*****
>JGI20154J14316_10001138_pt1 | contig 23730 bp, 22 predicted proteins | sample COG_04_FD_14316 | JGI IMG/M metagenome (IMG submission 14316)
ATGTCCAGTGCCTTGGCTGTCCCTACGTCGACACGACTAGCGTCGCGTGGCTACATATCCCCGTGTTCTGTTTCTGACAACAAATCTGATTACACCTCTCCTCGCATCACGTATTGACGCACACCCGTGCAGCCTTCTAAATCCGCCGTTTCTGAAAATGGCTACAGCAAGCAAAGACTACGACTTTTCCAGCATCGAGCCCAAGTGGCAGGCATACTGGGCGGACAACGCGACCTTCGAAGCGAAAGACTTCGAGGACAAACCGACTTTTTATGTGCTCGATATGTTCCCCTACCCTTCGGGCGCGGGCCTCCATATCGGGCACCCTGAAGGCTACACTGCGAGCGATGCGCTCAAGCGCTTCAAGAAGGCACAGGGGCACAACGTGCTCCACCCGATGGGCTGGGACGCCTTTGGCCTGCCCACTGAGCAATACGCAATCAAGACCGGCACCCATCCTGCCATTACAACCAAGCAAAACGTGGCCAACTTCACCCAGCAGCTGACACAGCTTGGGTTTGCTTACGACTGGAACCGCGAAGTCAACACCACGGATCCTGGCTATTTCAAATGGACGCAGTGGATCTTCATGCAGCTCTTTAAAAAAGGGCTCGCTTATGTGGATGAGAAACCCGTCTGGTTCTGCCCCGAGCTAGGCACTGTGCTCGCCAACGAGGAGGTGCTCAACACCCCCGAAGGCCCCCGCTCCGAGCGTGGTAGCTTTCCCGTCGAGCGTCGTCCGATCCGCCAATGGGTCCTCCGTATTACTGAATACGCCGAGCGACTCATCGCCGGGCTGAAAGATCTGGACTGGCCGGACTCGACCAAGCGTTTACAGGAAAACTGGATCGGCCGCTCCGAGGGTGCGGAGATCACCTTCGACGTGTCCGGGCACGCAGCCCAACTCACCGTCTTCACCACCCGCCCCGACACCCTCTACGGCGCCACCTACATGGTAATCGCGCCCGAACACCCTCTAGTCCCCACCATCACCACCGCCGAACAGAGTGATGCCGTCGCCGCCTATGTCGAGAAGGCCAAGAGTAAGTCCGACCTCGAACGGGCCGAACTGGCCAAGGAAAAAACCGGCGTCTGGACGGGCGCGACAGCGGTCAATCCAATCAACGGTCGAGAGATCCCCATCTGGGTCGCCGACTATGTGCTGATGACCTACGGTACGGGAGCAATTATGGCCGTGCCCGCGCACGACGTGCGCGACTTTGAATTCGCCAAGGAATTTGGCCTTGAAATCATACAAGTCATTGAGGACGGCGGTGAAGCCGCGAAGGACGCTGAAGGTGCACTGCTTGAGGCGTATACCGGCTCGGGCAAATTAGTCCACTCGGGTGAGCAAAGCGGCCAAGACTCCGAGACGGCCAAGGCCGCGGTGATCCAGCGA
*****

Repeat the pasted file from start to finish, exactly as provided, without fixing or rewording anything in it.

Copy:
>JGI20154J14316_10001138_pt1 | contig 23730 bp, 22 predicted proteins | sample COG_04_FD_14316 | JGI IMG/M metagenome (IMG submission 14316)
ATGTCCAGTGCCTTGGCTGTCCCTACGTCGACACGACTAGCGTCGCGTGGCTACATATCCCCGTGTTCTGTTTCTGACAACAAATCTGATTACACCTCTCCTCGCATCACGTATTGACGCACACCCGTGCAGCCTTCTAAATCCGCCGTTTCTGAAAATGGCTACAGCAAGCAAAGACTACGACTTTTCCAGCATCGAGCCCAAGTGGCAGGCATACTGGGCGGACAACGCGACCTTCGAAGCGAAAGACTTCGAGGACAAACCGACTTTTTATGTGCTCGATATGTTCCCCTACCCTTCGGGCGCGGGCCTCCATATCGGGCACCCTGAAGGCTACACTGCGAGCGATGCGCTCAAGCGCTTCAAGAAGGCACAGGGGCACAACGTGCTCCACCCGATGGGCTGGGACGCCTTTGGCCTGCCCACTGAGCAATACGCAATCAAGACCGGCACCCATCCTGCCATTACAACCAAGCAAAACGTGGCCAACTTCACCCAGCAGCTGACACAGCTTGGGTTTGCTTACGACTGGAACCGCGAAGTCAACACCACGGATCCTGGCTATTTCAAATGGACGCAGTGGATCTTCATGCAGCTCTTTAAAAAAGGGCTCGCTTATGTGGATGAGAAACCCGTCTGGTTCTGCCCCGAGCTAGGCACTGTGCTCGCCAACGAGGAGGTGCTCAACACCCCCGAAGGCCCCCGCTCCGAGCGTGGTAGCTTTCCCGTCGAGCGTCGTCCGATCCGCCAATGGGTCCTCCGTATTACTGAATACGCCGAGCGACTCATCGCCGGGCTGAAAGATCTGGACTGGCCGGACTCGACCAAGCGTTTACAGGAAAACTGGATCGGCCGCTCCGAGGGTGCGGAGATCACCTTCGACGTGTCCGGGCACGCAGCCCAACTCACCGTCTTCACCACCCGCCCCGACACCCTCTACGGCGCCACCTACATGGTAATCGCGCCCGAACACCCTCTAGTCCCCACCATCACCACCGCCGAACAGAGTGATGCCGTCGCCGCCTATGTCGAGAAGGCCAAGAGTAAGTCCGACCTCGAACGGGCCGAACTGGCCAAGGAAAAAACCGGCGTCTGGACGGGCGCGACAGCGGTCAATCCAATCAACGGTCGAGAGATCCCCATCTGGGTCGCCGACTATGTGCTGATGACCTACGGTACGGGAGCAATTATGGCCGTGCCCGCGCACGACGTGCGCGACTTTGAATTCGCCAAGGAATTTGGCCTTGAAATCATACAAGTCATTGAGGACGGCGGTGAAGCCGCGAAGGACGCTGAAGGTGCACTGCTTGAGGCGTATACCGGCTCGGGCAAATTAGTCCACTCGGGTGAGCAAAGCGGCCAAGACTCCGAGACGGCCAAGGCCGCGGTGATCCAGCGA